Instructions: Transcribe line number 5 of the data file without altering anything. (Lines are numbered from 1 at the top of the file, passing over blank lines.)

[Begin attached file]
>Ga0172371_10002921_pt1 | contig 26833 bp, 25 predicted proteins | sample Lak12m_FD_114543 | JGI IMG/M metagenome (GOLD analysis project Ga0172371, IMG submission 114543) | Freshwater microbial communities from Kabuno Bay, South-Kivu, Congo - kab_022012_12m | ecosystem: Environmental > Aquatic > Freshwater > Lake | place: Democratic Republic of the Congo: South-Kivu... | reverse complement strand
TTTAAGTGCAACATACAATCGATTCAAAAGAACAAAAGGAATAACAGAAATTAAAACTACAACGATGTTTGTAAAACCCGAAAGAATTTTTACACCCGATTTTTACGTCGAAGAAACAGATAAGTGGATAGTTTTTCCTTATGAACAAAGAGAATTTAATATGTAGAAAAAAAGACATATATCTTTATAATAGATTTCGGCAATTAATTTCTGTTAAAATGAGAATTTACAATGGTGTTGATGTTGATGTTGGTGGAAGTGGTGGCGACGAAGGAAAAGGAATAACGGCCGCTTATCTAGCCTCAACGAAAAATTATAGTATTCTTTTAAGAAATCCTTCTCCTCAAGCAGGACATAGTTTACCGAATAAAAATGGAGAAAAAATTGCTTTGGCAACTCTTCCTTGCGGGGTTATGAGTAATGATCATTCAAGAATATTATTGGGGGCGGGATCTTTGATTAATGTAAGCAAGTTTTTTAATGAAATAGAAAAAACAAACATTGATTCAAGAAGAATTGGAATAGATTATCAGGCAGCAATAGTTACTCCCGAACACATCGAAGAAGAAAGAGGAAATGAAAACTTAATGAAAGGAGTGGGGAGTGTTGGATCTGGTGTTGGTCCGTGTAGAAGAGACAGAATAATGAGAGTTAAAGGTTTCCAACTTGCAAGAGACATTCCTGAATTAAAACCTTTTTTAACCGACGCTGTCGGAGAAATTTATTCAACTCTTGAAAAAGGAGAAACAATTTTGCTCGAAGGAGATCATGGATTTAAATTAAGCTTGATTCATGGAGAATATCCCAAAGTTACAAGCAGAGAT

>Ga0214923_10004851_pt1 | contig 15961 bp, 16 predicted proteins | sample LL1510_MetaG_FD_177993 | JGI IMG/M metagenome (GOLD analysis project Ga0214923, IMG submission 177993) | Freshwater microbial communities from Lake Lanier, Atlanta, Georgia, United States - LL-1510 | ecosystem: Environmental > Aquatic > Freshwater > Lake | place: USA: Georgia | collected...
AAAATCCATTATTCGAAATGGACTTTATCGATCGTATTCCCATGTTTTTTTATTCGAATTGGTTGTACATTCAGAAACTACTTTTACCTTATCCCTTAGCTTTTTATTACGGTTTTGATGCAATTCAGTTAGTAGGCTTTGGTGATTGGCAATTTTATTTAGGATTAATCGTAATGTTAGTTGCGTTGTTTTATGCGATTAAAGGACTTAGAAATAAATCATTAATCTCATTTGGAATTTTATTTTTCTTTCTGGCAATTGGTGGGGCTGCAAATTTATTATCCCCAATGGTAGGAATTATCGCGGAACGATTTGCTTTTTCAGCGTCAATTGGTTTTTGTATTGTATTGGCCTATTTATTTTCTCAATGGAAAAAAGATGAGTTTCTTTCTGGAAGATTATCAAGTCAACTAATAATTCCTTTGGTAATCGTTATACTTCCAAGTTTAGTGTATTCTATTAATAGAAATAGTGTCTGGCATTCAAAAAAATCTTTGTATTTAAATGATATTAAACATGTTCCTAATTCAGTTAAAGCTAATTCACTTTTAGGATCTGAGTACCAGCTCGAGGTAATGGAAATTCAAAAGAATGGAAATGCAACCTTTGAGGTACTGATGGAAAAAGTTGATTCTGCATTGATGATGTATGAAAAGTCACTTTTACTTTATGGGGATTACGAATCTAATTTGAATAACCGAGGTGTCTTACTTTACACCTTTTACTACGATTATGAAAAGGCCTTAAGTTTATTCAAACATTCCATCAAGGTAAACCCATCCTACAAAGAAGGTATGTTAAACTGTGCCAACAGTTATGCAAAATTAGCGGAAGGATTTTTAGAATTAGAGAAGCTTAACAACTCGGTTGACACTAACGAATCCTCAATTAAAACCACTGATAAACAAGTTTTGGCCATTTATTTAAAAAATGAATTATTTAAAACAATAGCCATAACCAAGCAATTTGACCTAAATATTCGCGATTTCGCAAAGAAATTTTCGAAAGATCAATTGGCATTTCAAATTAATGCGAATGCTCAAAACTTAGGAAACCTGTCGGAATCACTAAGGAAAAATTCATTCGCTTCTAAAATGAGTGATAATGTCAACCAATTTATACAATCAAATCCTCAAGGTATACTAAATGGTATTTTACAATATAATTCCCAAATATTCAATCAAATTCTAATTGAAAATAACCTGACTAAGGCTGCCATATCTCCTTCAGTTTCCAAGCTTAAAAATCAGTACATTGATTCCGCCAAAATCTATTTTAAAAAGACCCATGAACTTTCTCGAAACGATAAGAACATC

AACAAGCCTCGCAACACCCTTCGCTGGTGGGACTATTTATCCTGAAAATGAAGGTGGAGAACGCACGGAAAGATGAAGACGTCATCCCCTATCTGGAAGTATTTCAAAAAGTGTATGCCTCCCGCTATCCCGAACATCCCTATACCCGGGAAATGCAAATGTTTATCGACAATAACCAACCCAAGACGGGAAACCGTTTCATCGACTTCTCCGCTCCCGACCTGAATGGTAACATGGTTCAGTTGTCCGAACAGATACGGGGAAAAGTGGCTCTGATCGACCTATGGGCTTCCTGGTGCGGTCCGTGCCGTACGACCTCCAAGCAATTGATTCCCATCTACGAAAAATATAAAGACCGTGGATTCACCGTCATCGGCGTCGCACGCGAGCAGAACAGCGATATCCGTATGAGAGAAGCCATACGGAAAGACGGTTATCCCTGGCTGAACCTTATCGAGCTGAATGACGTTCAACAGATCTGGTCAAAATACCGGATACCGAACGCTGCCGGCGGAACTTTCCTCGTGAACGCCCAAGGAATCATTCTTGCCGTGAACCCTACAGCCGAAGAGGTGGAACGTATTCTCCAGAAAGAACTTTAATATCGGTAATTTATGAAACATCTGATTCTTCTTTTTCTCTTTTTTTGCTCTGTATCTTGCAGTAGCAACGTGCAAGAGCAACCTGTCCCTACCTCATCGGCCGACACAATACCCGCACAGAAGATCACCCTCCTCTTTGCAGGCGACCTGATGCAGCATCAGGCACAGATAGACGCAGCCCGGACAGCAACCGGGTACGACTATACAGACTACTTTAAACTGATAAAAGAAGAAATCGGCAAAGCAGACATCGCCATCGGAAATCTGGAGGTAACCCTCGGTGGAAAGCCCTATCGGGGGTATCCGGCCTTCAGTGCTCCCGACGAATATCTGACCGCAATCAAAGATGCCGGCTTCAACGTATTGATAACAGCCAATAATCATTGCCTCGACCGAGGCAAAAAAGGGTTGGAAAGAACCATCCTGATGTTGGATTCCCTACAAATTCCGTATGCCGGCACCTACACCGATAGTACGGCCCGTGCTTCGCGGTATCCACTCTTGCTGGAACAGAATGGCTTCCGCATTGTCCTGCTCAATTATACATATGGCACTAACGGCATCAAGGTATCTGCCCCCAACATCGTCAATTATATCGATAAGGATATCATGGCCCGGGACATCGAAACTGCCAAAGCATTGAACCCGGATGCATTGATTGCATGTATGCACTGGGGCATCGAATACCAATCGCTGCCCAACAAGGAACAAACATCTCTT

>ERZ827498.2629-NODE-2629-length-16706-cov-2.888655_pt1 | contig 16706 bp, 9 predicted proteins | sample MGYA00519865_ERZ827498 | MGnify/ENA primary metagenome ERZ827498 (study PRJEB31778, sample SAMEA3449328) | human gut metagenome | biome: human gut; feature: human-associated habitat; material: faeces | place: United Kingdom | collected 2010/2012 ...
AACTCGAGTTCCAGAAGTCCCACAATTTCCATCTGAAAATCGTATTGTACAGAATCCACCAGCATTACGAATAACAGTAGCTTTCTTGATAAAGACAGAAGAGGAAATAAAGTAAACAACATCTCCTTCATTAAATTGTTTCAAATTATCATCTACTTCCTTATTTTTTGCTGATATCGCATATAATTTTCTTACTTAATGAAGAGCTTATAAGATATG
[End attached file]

AACAAGCCTCGCAACACCCTTCGCTGGTGGGACTATTTATCCTGAAAATGAAGGTGGAGAACGCACGGAAAGATGAAGACGTCATCCCCTATCTGGAAGTATTTCAAAAAGTGTATGCCTCCCGCTATCCCGAACATCCCTATACCCGGGAAATGCAAATGTTTATCGACAATAACCAACCCAAGACGGGAAACCGTTTCATCGACTTCTCCGCTCCCGACCTGAATGGTAACATGGTTCAGTTGTCCGAACAGATACGGGGAAAAGTGGCTCTGATCGACCTATGGGCTTCCTGGTGCGGTCCGTGCCGTACGACCTCCAAGCAATTGATTCCCATCTACGAAAAATATAAAGACCGTGGATTCACCGTCATCGGCGTCGCACGCGAGCAGAACAGCGATATCCGTATGAGAGAAGCCATACGGAAAGACGGTTATCCCTGGCTGAACCTTATCGAGCTGAATGACGTTCAACAGATCTGGTCAAAATACCGGATACCGAACGCTGCCGGCGGAACTTTCCTCGTGAACGCCCAAGGAATCATTCTTGCCGTGAACCCTACAGCCGAAGAGGTGGAACGTATTCTCCAGAAAGAACTTTAATATCGGTAATTTATGAAACATCTGATTCTTCTTTTTCTCTTTTTTTGCTCTGTATCTTGCAGTAGCAACGTGCAAGAGCAACCTGTCCCTACCTCATCGGCCGACACAATACCCGCACAGAAGATCACCCTCCTCTTTGCAGGCGACCTGATGCAGCATCAGGCACAGATAGACGCAGCCCGGACAGCAACCGGGTACGACTATACAGACTACTTTAAACTGATAAAAGAAGAAATCGGCAAAGCAGACATCGCCATCGGAAATCTGGAGGTAACCCTCGGTGGAAAGCCCTATCGGGGGTATCCGGCCTTCAGTGCTCCCGACGAATATCTGACCGCAATCAAAGATGCCGGCTTCAACGTATTGATAACAGCCAATAATCATTGCCTCGACCGAGGCAAAAAAGGGTTGGAAAGAACCATCCTGATGTTGGATTCCCTACAAATTCCGTATGCCGGCACCTACACCGATAGTACGGCCCGTGCTTCGCGGTATCCACTCTTGCTGGAACAGAATGGCTTCCGCATTGTCCTGCTCAATTATACATATGGCACTAACGGCATCAAGGTATCTGCCCCCAACATCGTCAATTATATCGATAAGGATATCATGGCCCGGGACATCGAAACTGCCAAAGCATTGAACCCGGATGCATTGATTGCATGTATGCACTGGGGCATCGAATACCAATCGCTGCCCAACAAGGAACAAACATCTCTT